4. UAPA- Period Of Deprivation Of Personal Liberty Pending Trial Cannot Be Unduly Long: Supreme Court Grants Bail To Accused [Ashim @ Asim Kumar Haranath Bhattacharya @ Asim Harinath Bhattacharya @ Aseem Kumar Bhattacharya vs National Investigation Agency]

The Supreme Court observed that period of deprivation of personal liberty pending trial/appeal cannot be unduly long. Once it is obvious that a timely trial would not be possible and the accused has suffered incarceration for a significant period of time, the Courts would ordinarily be obligated to enlarge him on bail, the bench comprising Justices Ajay Rastogi and Abhay S. Oka observed. The court was considering a case of an under trial accused under Sections 120B, 121, 121A, 122 IPC, Section 25(1A) of the Arms Act 1959, Section 5 of the Explosive Substances Act, 1908 and Sections 18,20,40(1)(b)(c) of the Unlawful Activities(Prevention) Act, 1967. It noted that the accused, who is presently 74 year old is in custody since 6th July, 2012 and has completed nine and half years of incarceration as an undertrial prisoner. "This Court has consistently observed in its numerous judgments that the liberty guaranteed in Part III of the Constitution would cover within its protective ambit not only due procedure and fairness but also access to justice and a speedy trial is imperative and the undertrials cannot indefinitely be detained pending trial. Once it is obvious that a timely trial would not be possible and the accused has suffered incarceration for a significant period of time, the Courts would ordinarily be obligated to enlarge him on bail.. Deprivation of personal liberty without ensuring speedy trial is not consistent with Article 21 of the Constitution of India. While deprivation of personal liberty for some period may not be avoidable, period of deprivation pending trial/appeal cannot be unduly long. At the same time, timely delivery of justice is part of human rights and denial of speedy justice is a threat to public confidence in the administration of justice", the Bench observed. 


5. UAPA - If Chargesheet Does Not Reveal Prima Facie Case, Embargo For Bail Under Sec 43D(5) Won't Apply [Thwaha Fasal vs. Union of India]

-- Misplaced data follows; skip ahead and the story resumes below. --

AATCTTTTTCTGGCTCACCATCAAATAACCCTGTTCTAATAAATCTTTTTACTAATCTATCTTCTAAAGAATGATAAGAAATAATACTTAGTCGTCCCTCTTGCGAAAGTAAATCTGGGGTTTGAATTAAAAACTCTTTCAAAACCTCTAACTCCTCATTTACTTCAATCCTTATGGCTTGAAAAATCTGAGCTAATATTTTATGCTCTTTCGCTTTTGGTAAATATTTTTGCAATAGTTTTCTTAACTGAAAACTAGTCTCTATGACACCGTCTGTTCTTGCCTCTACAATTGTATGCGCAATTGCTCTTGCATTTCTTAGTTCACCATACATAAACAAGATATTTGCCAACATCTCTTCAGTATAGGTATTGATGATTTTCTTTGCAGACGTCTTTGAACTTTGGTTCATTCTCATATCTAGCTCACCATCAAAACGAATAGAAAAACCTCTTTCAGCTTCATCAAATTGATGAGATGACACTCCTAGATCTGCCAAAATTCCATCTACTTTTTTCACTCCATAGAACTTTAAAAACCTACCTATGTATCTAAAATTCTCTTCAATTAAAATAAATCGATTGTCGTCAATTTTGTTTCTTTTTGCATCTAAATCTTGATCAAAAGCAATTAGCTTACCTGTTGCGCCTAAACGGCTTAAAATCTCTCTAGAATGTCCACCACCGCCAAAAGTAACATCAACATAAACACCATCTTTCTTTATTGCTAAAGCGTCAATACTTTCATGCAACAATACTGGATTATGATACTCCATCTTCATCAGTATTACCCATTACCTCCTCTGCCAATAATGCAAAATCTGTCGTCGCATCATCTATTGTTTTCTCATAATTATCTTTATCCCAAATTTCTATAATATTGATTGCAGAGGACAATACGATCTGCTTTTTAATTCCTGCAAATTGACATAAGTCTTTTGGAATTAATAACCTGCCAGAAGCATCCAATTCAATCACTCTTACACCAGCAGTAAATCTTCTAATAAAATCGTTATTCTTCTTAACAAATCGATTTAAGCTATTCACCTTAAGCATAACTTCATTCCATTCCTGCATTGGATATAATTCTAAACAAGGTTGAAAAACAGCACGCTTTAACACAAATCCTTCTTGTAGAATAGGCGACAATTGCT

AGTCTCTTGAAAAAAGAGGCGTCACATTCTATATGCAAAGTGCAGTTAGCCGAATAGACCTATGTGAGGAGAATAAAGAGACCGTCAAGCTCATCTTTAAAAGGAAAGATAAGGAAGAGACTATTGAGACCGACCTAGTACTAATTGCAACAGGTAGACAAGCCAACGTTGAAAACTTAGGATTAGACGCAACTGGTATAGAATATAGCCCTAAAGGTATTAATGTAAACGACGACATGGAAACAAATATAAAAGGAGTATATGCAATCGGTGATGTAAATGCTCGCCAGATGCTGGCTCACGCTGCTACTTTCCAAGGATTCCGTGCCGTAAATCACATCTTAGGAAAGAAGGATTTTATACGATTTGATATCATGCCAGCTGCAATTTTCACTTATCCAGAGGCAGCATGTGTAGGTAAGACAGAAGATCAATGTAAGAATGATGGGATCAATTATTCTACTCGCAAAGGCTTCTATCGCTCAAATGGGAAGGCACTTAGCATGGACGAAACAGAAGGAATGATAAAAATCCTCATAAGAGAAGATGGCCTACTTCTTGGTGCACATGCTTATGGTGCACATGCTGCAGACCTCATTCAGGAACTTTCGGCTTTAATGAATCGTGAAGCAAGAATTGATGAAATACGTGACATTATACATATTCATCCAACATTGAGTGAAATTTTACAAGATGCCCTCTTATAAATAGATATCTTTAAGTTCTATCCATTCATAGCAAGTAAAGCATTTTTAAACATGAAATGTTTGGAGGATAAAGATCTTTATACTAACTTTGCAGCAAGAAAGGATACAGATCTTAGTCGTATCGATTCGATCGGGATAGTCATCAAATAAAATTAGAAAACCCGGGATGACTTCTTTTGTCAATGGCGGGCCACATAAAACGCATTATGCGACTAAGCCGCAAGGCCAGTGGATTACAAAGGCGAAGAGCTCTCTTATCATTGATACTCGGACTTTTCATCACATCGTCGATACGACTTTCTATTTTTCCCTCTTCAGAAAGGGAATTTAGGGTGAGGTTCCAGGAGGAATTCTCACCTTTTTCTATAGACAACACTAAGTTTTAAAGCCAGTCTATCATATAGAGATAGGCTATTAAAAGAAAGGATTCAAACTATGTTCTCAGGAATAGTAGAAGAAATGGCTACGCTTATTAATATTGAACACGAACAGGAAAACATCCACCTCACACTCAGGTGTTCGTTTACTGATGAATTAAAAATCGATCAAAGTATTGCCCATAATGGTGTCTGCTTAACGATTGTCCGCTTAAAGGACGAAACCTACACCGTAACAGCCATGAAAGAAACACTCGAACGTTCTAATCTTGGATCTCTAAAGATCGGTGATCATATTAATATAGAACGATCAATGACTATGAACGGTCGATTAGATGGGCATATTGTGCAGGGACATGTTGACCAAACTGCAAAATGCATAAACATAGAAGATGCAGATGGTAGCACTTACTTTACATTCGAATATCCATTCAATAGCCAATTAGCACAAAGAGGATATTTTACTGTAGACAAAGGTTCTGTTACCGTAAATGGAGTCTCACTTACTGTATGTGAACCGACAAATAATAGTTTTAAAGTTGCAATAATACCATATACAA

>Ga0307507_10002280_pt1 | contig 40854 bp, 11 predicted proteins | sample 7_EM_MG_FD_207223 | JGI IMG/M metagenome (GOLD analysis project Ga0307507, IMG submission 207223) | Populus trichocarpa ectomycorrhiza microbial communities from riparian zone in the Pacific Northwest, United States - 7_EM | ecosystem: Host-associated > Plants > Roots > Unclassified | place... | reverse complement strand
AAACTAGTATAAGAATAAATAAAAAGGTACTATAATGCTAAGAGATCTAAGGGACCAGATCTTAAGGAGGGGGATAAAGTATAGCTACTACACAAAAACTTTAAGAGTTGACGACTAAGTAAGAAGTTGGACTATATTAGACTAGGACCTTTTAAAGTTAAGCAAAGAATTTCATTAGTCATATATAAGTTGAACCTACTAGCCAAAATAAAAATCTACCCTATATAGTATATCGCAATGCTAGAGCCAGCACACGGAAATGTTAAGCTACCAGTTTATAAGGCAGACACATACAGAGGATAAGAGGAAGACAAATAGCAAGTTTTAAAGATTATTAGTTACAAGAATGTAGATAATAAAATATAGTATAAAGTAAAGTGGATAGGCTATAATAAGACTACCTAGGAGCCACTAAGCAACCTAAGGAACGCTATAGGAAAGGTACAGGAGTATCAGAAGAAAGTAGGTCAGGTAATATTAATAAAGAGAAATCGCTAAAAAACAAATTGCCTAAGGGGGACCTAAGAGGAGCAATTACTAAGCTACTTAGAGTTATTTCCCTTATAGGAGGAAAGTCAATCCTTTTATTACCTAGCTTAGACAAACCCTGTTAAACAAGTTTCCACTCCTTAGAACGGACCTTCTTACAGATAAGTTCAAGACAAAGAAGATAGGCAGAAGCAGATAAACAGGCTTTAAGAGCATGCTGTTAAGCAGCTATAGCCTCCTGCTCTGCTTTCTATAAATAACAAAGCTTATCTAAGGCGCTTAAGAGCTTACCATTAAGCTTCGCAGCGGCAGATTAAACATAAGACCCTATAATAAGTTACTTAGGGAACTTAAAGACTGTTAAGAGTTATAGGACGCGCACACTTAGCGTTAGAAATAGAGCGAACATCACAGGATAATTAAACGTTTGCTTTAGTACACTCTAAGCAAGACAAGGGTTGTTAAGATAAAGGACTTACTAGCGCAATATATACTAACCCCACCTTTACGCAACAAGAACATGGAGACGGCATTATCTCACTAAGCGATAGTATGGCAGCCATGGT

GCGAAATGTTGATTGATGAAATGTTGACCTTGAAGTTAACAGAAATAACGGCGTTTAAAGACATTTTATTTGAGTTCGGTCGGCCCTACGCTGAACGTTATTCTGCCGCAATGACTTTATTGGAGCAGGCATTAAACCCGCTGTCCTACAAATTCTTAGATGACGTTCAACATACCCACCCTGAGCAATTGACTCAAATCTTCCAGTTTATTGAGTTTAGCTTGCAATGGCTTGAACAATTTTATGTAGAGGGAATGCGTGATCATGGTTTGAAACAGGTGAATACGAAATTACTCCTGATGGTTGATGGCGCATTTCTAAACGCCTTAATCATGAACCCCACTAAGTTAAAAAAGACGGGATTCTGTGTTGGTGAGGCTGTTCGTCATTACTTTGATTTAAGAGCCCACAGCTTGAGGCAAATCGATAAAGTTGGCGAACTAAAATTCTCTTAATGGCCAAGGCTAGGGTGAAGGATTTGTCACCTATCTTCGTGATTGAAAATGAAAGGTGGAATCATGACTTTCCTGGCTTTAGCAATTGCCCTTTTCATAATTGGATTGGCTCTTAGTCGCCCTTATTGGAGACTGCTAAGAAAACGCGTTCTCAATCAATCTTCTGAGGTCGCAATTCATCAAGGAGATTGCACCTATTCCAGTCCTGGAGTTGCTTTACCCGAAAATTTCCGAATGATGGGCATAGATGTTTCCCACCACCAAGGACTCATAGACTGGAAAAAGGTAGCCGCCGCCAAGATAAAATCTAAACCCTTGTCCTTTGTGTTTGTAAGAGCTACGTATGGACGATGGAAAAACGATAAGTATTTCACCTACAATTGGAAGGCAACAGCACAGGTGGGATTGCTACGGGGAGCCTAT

The Supreme Court has held that the embargo for grant of bail under Section 43D(5) of the Unlawful Activities Prevention Act will not be attracted if the chargesheet does not reveal a prima facie case.' "The stringent conditions for grant of bail in sub-section (5) of Section 43D will apply only to the offences punishable only under Chapters IV and VI of the 1967 Act...The embargo will apply when after perusing charge sheet, the Court is of the opinion that there are reasonable grounds for believing that the accusation against such person is prima facie true. Thus, if after perusing the charge sheet, if the Court is unable to draw such a prima facie conclusion, the embargo created by the proviso will not apply", the Bench comprising Justices Ajay Rastogi and Abhay Sreeniwas Oka observed. The judgment further noted that the Court is not expected to do a "mini trial" to ascertain prima facie case. At this stage, the Court has to take the material in the chargesheet "as it is". "However, the Court while examining the issue of prima facie case as required by sub-section (5) of Section 43D is not expected to hold a mini trial. The Court is not supposed to examine the merits and demerits of the evidence. If a charge sheet is already filed, the Court has to examine the material forming a part of charge sheet for deciding the issue whether there are reasonable grounds for believing that the accusation against such a person is prima facie true. While doing so, the Court has to take the material in the charge sheet as it is", it was further held.